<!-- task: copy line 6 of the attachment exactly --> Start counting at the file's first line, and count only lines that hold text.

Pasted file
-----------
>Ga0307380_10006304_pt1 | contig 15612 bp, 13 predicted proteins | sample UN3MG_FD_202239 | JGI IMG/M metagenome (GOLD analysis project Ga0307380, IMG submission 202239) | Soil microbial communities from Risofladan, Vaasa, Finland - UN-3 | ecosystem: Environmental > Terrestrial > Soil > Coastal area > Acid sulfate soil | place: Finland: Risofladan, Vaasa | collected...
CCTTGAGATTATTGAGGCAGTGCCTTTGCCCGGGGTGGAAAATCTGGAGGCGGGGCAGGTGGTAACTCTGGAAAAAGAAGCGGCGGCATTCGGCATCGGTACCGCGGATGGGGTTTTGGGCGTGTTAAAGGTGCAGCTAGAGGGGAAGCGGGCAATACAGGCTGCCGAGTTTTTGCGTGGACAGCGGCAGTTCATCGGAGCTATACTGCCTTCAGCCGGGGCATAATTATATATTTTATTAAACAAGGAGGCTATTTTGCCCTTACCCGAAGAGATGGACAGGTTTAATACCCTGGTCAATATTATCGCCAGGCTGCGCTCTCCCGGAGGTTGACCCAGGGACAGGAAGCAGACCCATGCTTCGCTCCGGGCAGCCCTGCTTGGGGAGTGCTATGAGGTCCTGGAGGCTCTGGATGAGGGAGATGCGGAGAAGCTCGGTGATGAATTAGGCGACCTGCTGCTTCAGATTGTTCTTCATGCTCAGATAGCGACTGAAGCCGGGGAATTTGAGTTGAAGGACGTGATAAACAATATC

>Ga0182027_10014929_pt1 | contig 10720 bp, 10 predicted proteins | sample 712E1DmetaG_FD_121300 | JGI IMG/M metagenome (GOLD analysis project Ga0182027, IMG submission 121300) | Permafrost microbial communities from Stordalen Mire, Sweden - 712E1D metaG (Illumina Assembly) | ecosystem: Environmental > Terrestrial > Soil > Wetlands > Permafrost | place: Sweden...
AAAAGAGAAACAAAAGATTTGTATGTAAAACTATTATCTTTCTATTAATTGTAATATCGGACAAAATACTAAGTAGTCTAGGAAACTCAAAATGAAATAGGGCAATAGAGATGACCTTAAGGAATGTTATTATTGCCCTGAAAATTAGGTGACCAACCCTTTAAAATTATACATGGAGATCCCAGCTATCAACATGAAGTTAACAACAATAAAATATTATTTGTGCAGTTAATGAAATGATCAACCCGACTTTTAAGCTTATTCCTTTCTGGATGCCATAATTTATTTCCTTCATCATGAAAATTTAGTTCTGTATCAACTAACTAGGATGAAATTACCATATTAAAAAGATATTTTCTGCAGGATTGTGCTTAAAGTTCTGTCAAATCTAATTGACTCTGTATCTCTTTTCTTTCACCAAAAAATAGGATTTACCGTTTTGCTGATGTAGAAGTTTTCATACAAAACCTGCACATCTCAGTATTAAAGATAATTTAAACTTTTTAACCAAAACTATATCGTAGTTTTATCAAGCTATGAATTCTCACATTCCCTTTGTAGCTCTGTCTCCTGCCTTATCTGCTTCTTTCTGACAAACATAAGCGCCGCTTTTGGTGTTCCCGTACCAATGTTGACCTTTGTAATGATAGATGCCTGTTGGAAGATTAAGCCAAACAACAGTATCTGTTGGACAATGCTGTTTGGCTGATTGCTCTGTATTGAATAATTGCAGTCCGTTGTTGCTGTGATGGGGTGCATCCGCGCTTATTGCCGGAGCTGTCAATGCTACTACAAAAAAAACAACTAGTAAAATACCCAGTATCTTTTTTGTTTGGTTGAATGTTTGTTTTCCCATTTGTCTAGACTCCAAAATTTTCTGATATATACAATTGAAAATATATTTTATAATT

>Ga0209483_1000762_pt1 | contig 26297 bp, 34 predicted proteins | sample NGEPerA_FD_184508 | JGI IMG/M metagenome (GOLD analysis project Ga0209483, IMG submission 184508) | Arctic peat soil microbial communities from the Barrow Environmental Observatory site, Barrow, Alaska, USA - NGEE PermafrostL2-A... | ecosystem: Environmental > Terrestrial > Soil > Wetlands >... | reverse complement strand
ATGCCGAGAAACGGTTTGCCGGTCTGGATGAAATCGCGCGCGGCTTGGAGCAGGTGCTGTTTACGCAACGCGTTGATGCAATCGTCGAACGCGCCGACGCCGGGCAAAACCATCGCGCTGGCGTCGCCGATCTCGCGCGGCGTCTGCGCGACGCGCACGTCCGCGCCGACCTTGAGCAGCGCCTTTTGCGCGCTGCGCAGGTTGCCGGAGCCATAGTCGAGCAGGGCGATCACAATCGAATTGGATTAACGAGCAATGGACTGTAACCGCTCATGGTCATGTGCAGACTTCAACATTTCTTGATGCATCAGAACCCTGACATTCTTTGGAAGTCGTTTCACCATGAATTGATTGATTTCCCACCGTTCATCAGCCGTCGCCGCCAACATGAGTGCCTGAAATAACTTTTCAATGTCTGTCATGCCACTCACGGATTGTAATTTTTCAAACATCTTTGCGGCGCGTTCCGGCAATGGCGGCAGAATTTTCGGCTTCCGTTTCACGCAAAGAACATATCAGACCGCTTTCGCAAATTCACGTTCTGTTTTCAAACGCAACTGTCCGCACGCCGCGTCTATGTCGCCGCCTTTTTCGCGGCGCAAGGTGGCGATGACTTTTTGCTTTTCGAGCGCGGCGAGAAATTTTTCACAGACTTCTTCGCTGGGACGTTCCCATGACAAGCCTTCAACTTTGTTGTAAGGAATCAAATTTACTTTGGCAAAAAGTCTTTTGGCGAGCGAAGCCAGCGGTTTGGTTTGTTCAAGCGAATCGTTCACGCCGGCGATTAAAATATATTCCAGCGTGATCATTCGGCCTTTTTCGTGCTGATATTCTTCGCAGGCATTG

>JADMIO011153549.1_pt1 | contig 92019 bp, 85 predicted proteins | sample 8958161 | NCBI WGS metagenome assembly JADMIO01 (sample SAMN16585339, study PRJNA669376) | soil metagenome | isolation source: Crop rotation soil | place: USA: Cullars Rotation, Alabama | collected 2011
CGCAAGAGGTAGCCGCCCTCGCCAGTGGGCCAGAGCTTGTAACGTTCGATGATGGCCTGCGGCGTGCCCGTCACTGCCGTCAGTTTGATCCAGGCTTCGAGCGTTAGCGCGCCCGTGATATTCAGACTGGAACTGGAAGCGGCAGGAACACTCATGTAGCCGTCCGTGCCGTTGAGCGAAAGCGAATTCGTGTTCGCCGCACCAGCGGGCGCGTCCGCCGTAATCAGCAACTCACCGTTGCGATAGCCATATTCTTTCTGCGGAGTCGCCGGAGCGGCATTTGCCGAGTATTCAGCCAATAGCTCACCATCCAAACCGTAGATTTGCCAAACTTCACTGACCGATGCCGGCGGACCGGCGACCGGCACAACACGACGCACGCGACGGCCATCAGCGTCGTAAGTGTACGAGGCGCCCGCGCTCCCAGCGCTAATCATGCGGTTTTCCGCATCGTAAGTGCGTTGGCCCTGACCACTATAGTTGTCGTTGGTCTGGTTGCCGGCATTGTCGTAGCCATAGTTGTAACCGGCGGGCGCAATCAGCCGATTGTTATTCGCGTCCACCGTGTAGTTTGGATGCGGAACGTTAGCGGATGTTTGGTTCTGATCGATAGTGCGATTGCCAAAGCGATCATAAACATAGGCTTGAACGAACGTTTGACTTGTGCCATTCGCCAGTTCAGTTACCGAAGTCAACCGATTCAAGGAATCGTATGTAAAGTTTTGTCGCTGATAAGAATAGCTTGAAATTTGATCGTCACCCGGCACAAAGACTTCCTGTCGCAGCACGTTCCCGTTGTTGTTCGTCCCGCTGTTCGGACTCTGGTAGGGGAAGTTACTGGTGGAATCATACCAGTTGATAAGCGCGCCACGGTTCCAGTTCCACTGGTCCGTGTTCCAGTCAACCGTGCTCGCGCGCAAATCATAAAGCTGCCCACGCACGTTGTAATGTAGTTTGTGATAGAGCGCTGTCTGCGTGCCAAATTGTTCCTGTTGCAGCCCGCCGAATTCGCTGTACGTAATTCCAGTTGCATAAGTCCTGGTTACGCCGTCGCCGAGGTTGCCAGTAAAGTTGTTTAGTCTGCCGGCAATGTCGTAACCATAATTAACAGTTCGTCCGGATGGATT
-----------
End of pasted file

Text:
ATGCCGAGAAACGGTTTGCCGGTCTGGATGAAATCGCGCGCGGCTTGGAGCAGGTGCTGTTTACGCAACGCGTTGATGCAATCGTCGAACGCGCCGACGCCGGGCAAAACCATCGCGCTGGCGTCGCCGATCTCGCGCGGCGTCTGCGCGACGCGCACGTCCGCGCCGACCTTGAGCAGCGCCTTTTGCGCGCTGCGCAGGTTGCCGGAGCCATAGTCGAGCAGGGCGATCACAATCGAATTGGATTAACGAGCAATGGACTGTAACCGCTCATGGTCATGTGCAGACTTCAACATTTCTTGATGCATCAGAACCCTGACATTCTTTGGAAGTCGTTTCACCATGAATTGATTGATTTCCCACCGTTCATCAGCCGTCGCCGCCAACATGAGTGCCTGAAATAACTTTTCAATGTCTGTCATGCCACTCACGGATTGTAATTTTTCAAACATCTTTGCGGCGCGTTCCGGCAATGGCGGCAGAATTTTCGGCTTCCGTTTCACGCAAAGAACATATCAGACCGCTTTCGCAAATTCACGTTCTGTTTTCAAACGCAACTGTCCGCACGCCGCGTCTATGTCGCCGCCTTTTTCGCGGCGCAAGGTGGCGATGACTTTTTGCTTTTCGAGCGCGGCGAGAAATTTTTCACAGACTTCTTCGCTGGGACGTTCCCATGACAAGCCTTCAACTTTGTTGTAAGGAATCAAATTTACTTTGGCAAAAAGTCTTTTGGCGAGCGAAGCCAGCGGTTTGGTTTGTTCAAGCGAATCGTTCACGCCGGCGATTAAAATATATTCCAGCGTGATCATTCGGCCTTTTTCGTGCTGATATTCTTCGCAGGCATTG